The sneering contempt of Pope Francis
Pope Francis is said to be a keen admirer of Wagner. His taste in recordings of the great composer is impeccable, perhaps even infallible. I wonder whether music will console him as his papacy reaches its Götterdämmerung.
On Saturday night a document with the stark heading "Testimony" appeared online. In this dossier Archbishop Carlo Maria Viganò, the former papal nuncio to the United States, accused the pope of reversing sanctions imposed upon the disgraced Cardinal Theodore McCarrick by Pope Benedict XVI. He also alleged, among other things, that various curial insiders attempted to hamper Benedict's own internal investigation of McCarrick, that under Francis the cardinal served as a kingmaker who was responsible for the appointments of various eminent bishops who are close allies of the pope, and that all of this was quid pro quo for McCarrick's quiet masterminding of Francis' own election. Viganò ended by calling upon the pope to resign.
It is almost impossible to the overstate the significance of this letter. If Viganò is lying, he is guilty of one of the greatest slanders in the history of the Church. If he is telling the truth, the Eternal City is mired in filth unseen since the days of the Borgias, and Francis is among the worst wretches who has ever besmirched the Chair of Peter.
Asked on Sunday whether the accusations were true or false, Francis demurred. "I will not say a single word about this." He then smugly invited the journalists who were present on the papal airplane to investigate the facts for themselves, as if he were a philosophy professor teaching a seminar to a roomful of eager graduate students instead of the Vicar of Christ. This is the same man who, despite endless PR about his commitment to victims, his hatred of clericalism, and his belief in treating gay and lesbian people with dignity, only a few months ago dismissed complaints made about his handling of sexual abuse allegations in Chile as the worthless gossip of "left-wingers," a word that, according to Viganò, is synonymous in the pope's vocabulary with gay people. It is not surprising that even churchmen named alongside Francis in the dossier have responded with what amount to non-denials that make no attempt to defend Francis. Cardinal Donald Wuerl, the archbishop of Washington, D.C., has said Viganò has provided no "objectively verifiable proof" of his claims.
Whatever the truth of Viganò's numerous accusations — and the detailed chronology and references to documents in his letter mean that sooner or later it will be possible to prove or disprove them definitively — there are other truths that require facing now. This is true especially for those of us who have defended the Holy Father against slander and caricature in the past. Francis has revealed himself as an old-fashioned clericalist who views the faithful with contempt. It is not my place as a layman to tell the Holy Father his business, but I can make no secret of the fact that I long for an end to his gaslighting pontificate.
But the hard truths that need facing extend far beyond this papacy. When Viganò's letter was reported over the weekend, liberal Catholic journalists responded with coordinated messenger-shooting. One by one they abandoned their previous rhetoric about the importance of healing and dismissed the dossier out of hand. The response from conservatives and so-called "traditionalists" was to insist that their willingness to take Viganò's accusations seriously had nothing to do with their — in many cases almost lunatic — hostility towards Francis in the past and everything to do with the moral imperative of showering sunlight, that best of disinfectants, upon filth.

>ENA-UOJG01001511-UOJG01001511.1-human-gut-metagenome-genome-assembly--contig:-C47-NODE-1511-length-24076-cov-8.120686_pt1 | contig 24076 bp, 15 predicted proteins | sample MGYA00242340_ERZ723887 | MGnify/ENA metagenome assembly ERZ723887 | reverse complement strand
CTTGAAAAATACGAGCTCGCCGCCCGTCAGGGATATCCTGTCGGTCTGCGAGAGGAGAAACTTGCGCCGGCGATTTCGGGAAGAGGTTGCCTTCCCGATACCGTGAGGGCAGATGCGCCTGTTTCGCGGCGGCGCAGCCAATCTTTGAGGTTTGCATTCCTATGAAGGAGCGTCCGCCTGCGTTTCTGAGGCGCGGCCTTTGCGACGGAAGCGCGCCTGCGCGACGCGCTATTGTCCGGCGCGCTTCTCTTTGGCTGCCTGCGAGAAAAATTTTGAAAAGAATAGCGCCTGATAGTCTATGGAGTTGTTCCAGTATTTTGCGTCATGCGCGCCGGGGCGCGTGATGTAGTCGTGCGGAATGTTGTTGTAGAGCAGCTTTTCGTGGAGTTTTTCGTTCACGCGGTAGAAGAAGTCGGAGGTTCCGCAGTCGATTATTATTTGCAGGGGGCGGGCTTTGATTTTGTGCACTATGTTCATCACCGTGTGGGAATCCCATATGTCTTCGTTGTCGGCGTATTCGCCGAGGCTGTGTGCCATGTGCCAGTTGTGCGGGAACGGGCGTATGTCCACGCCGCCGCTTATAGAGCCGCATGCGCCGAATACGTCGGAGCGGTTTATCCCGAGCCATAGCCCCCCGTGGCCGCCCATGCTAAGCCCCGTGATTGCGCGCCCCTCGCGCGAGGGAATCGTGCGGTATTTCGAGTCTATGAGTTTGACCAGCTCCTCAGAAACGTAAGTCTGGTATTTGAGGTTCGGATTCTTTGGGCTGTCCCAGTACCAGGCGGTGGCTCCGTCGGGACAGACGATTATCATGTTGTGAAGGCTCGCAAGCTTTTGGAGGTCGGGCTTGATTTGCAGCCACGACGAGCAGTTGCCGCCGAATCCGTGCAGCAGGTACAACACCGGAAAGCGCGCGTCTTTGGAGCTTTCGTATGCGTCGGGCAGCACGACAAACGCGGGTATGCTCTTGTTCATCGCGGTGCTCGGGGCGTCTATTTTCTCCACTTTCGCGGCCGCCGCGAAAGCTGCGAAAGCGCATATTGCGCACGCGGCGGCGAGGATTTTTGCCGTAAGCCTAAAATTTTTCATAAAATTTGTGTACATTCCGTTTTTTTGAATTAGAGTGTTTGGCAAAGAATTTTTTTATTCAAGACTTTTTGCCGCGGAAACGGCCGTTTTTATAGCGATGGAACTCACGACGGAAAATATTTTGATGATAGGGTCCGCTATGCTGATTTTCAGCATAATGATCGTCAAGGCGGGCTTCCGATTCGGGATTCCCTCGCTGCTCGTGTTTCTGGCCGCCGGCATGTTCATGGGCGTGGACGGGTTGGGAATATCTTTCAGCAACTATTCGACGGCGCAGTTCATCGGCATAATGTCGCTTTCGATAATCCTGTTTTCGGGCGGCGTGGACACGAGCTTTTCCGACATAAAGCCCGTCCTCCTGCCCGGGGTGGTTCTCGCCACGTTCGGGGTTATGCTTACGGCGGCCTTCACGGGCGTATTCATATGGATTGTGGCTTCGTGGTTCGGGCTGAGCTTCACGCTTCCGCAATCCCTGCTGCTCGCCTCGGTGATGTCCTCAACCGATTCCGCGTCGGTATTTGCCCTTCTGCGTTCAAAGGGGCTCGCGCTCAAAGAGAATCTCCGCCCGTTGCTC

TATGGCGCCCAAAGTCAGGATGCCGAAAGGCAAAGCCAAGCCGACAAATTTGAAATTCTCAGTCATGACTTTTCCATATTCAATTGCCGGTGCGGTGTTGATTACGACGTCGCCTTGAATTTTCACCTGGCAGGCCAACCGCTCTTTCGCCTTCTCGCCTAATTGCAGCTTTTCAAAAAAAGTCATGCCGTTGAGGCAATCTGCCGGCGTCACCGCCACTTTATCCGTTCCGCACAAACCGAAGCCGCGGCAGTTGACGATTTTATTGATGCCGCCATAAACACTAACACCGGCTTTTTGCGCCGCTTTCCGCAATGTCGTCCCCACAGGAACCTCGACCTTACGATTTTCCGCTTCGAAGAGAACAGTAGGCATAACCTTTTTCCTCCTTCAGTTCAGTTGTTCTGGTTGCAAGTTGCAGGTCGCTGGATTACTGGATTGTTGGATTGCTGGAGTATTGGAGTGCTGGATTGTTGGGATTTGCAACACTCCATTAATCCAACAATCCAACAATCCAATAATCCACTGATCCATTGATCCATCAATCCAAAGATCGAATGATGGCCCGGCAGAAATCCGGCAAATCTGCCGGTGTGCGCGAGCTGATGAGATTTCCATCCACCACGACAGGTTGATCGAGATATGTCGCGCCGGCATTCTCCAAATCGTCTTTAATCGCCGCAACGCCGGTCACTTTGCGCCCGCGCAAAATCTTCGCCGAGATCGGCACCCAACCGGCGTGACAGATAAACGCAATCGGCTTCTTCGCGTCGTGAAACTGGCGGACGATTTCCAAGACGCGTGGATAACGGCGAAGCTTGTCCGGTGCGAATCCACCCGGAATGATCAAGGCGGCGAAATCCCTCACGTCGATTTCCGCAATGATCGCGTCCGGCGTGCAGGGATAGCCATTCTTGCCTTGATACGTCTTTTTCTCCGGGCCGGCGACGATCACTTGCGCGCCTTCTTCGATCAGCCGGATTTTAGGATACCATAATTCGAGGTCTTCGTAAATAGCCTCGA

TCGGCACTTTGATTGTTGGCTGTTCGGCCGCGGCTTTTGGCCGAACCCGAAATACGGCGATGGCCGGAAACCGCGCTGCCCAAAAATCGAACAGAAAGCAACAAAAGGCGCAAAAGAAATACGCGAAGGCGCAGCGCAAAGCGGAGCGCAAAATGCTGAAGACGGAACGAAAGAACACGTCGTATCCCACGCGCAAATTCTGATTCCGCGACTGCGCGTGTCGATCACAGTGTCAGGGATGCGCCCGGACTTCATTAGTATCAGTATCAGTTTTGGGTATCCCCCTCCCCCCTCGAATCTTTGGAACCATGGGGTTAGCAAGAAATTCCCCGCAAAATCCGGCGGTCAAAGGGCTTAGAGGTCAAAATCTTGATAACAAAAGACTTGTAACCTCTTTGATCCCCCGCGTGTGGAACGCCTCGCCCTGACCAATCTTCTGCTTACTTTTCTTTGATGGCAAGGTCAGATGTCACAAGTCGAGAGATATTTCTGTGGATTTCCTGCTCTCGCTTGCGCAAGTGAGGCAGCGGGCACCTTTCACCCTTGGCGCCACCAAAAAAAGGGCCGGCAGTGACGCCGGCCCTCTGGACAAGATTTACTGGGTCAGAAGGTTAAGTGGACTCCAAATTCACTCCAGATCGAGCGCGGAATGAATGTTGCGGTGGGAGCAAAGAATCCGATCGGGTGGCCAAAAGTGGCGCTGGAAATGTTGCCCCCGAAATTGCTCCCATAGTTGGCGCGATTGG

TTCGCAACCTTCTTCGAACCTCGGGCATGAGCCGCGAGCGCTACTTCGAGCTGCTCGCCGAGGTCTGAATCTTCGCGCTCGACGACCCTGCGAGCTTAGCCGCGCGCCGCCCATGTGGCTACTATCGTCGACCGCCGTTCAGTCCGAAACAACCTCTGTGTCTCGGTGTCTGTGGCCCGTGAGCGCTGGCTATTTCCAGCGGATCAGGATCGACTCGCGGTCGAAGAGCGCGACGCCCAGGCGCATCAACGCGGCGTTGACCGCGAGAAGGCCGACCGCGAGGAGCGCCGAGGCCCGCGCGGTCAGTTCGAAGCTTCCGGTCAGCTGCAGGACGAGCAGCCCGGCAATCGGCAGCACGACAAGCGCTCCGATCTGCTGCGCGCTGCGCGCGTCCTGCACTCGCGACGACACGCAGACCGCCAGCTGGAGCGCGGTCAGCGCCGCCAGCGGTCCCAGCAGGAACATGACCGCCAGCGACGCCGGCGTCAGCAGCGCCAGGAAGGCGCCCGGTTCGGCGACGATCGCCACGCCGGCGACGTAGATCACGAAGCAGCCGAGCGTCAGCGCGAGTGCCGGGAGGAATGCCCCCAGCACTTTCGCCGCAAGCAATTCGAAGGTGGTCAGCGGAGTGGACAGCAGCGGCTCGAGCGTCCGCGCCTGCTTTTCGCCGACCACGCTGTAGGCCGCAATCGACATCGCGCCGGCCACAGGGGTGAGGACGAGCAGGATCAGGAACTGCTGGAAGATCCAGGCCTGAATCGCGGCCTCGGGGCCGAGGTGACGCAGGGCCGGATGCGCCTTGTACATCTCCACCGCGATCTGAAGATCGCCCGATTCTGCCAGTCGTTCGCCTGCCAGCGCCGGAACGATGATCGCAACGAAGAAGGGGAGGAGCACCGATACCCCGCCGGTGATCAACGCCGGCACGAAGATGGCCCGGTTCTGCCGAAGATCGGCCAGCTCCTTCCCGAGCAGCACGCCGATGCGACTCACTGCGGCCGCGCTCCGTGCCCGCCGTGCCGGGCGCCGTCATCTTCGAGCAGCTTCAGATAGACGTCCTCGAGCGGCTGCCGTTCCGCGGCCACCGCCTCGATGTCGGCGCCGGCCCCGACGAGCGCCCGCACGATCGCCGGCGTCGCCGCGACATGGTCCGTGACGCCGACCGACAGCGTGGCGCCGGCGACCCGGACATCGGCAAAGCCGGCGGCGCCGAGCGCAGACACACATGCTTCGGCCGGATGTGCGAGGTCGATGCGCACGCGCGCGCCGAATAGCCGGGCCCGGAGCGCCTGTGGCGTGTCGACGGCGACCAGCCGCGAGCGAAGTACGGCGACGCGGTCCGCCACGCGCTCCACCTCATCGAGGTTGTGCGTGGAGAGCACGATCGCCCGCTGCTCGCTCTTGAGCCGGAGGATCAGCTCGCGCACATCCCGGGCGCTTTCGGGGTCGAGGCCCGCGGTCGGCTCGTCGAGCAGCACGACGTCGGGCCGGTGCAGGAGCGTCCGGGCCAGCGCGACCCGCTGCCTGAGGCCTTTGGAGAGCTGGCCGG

I do not think anyone deserves a pass here, certainly not traditionalist Catholics, myself included. How many trads are aware, for example, of the case of Father Milton T. Walsh, a scholar whose work is widely respected in Catholic literary circles. I have been aware of Walsh for many years and had no idea until Monday morning that in 1984 he was accused of molesting a 13-year-old boy on the latter's birthday while serving as a priest in the Archdiocese of San Francisco. Walsh's ordinary, Archbishop John Raphael Quinn, convinced the child's parents not to inform the police. Walsh was then transferred, first to a seminary, then to the cathedral. When Quinn was replaced by William Levada in 1995, the latter was made aware of Walsh's crimes but allowed him to continue serving as a priest. It was not until 2002 that Walsh was removed from ministry under the Vatican's new "zero tolerance" policy. Walsh admitted his crimes that year in a phone call taped by police, but the charges were dropped after the Supreme Court ruled that California could not extend the statute of limitations for this offense. All of these facts are in plain sight at BishopAccountability.org, a website established for the express purpose of putting such information in the hands of the laity. Can it be that I am the only reader of Walsh who is unaware of them? Do his publishers know? What about his literary collaborators?
Until recently these astonishing facts about a man whom I respected were unknown to me. Why? Because they were "open secrets," like the abuses of McCarrick and so many other now-disgraced churchmen. I simply assumed that his good name was deserved.
There must be many more such secrets. We cannot allow them to remain as such. From the Holy Father on down to the humblest priest or layman, all Catholics must atone for their sins, especially those of omission. As St. Luke's Gospel tells us:
There is nothing covered, that shall not be revealed; neither hid, that shall not be known. Therefore whatsoever ye have spoken in darkness shall be heard in the light; and that which ye have spoken in the ear in closets shall be proclaimed upon the housetops.
Editor's note: This article has been revised since it was first published.